Tropical Storm Julio continued to weaken as it moved through cooler waters of the Central Pacific Ocean, tracking far north of the Hawaiian Islands. NASA's Aqua satellite passed over Julio on August 12, 2014, allowing the Moderate Resolution Imaging Spectroradiometer (MODIS) flying aboard to capture this true-color image of the storm. Although the storm sports a distinct apostrophe shape, the eye is cloud filled and it is asymmetric, with winds being pushed to the north. Such asymmetry suggests a storm is battling wind shear.
According to the Central Pacific Hurricane Center (CPHC), by 2100 UTC (5:00 p.m. EDT) on August 12 – about 2 ½ hours before this image was captured - Julio was at tropical storm strength, with winds of 65 mph (100 km/h) and located at 28.8N and 157.5W, or about 520 mi north of Honolulu, Hawaii. The storm was moving northwest at 6 mph (9 km/h), skirting well north of the Hawaiian Islands.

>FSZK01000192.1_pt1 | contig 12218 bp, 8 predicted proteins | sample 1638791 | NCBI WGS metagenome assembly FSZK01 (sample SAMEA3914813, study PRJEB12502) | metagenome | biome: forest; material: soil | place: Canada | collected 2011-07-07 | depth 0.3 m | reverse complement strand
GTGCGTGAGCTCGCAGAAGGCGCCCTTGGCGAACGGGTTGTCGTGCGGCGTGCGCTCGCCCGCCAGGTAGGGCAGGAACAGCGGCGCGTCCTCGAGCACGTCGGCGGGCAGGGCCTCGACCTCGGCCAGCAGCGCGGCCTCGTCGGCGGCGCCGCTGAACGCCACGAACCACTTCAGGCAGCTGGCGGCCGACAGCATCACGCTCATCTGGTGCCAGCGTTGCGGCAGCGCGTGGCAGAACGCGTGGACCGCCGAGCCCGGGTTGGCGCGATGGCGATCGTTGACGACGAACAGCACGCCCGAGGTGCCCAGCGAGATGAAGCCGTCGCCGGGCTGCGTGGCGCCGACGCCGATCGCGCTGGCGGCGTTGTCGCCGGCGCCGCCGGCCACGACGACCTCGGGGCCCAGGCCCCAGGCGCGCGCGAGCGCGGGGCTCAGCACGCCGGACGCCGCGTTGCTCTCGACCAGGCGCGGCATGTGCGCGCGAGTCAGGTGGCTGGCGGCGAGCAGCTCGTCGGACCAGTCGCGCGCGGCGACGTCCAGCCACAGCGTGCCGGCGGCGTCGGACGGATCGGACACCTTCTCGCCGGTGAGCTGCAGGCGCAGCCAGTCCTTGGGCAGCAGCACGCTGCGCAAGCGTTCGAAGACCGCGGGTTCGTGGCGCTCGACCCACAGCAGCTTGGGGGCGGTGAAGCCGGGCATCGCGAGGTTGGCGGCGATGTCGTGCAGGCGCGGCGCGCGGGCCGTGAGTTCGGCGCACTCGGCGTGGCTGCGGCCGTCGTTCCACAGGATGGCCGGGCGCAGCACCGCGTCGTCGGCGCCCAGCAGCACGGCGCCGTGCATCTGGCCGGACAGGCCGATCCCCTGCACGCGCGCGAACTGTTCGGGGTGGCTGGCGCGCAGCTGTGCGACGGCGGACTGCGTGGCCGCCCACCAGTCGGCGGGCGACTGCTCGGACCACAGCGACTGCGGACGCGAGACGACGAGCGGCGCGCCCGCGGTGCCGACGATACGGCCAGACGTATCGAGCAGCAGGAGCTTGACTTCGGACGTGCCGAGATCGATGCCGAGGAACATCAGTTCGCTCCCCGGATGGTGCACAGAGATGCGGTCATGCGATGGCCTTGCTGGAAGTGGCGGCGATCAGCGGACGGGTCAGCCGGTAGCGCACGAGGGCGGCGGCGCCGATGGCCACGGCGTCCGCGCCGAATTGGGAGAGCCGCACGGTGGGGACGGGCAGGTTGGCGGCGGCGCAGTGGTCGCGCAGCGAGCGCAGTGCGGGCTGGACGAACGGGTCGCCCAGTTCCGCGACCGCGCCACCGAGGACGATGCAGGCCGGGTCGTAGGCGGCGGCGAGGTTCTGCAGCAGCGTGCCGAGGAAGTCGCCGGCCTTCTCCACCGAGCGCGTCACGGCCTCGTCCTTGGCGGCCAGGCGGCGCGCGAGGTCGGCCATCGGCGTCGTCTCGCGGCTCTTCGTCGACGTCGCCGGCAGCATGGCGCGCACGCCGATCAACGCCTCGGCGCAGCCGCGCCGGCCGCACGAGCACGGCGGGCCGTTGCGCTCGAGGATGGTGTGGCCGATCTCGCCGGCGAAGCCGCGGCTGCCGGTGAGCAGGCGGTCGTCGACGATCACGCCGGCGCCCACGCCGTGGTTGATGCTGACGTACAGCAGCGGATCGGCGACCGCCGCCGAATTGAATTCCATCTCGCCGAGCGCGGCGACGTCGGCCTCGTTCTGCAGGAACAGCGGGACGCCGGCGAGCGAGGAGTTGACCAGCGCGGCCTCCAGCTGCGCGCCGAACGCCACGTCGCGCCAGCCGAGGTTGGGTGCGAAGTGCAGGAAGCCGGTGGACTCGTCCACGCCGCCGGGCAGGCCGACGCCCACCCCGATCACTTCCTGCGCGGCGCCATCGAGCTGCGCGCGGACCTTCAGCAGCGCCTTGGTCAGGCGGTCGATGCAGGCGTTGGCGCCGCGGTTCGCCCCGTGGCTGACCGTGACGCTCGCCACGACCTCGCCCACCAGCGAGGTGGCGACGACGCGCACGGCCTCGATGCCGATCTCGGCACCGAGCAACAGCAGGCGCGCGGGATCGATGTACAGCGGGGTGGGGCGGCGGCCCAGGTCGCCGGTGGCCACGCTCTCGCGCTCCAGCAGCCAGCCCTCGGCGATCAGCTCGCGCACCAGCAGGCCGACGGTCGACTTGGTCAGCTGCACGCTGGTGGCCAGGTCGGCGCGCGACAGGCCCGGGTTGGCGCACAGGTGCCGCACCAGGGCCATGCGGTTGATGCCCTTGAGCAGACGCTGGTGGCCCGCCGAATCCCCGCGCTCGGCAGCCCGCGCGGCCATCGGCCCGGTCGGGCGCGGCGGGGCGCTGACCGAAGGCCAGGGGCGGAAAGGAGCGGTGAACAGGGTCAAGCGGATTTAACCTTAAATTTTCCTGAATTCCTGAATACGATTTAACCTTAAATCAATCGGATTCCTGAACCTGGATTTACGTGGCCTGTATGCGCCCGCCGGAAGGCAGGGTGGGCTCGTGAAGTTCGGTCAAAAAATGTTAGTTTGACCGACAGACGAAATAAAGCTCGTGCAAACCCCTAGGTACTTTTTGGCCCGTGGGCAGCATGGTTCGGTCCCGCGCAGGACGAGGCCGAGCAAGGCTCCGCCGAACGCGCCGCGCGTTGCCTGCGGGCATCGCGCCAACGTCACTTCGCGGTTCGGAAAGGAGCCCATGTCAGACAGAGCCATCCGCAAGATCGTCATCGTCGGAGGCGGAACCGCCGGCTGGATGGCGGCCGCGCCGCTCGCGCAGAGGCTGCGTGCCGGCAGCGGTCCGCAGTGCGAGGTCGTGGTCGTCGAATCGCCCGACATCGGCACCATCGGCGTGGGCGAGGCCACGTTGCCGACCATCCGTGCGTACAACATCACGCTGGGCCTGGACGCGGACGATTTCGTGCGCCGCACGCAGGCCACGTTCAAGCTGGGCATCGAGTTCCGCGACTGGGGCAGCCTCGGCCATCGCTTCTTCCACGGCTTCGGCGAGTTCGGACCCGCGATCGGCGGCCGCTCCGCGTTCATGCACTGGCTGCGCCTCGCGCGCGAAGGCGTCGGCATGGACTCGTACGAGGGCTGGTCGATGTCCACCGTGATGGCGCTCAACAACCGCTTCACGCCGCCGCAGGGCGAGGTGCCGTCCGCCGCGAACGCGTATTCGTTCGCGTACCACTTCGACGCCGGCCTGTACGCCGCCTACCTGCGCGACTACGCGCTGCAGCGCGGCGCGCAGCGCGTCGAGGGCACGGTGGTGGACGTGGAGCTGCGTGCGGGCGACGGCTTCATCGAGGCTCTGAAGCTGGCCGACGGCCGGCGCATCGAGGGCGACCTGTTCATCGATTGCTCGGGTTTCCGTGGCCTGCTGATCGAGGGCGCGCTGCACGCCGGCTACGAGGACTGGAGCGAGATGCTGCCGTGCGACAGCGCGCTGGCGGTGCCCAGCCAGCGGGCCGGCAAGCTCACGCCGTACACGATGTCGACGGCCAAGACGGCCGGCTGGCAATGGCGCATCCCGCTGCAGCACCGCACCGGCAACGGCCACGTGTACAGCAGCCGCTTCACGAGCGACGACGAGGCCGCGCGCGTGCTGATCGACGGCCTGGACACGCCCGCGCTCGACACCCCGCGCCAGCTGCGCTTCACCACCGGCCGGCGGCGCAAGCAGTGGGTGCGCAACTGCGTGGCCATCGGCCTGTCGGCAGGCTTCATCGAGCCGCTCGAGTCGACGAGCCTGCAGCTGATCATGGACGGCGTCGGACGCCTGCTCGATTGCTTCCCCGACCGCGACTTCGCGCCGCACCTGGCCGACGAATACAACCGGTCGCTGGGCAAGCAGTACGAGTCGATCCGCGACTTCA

Julio formed in waters well off the far southwest coast of Mexico, and was identified as a Tropical Depression by the National Hurricane Center (NHC) on August 4. It strengthened over the next few days, peaking as a major hurricane, with winds of 120 mph (195 km/h) on August 8. After that time, it began a slow weakening. At 1500 UTC (11:00 a.m. EDT) on August 15, the CPHC issued its last advisory on Julio, stating it had dissipated as a tropical cyclone. It faced increasing wind shear as it continued to weaken, and posed no threats to land as it continued to move north of the Hawaiian Islands.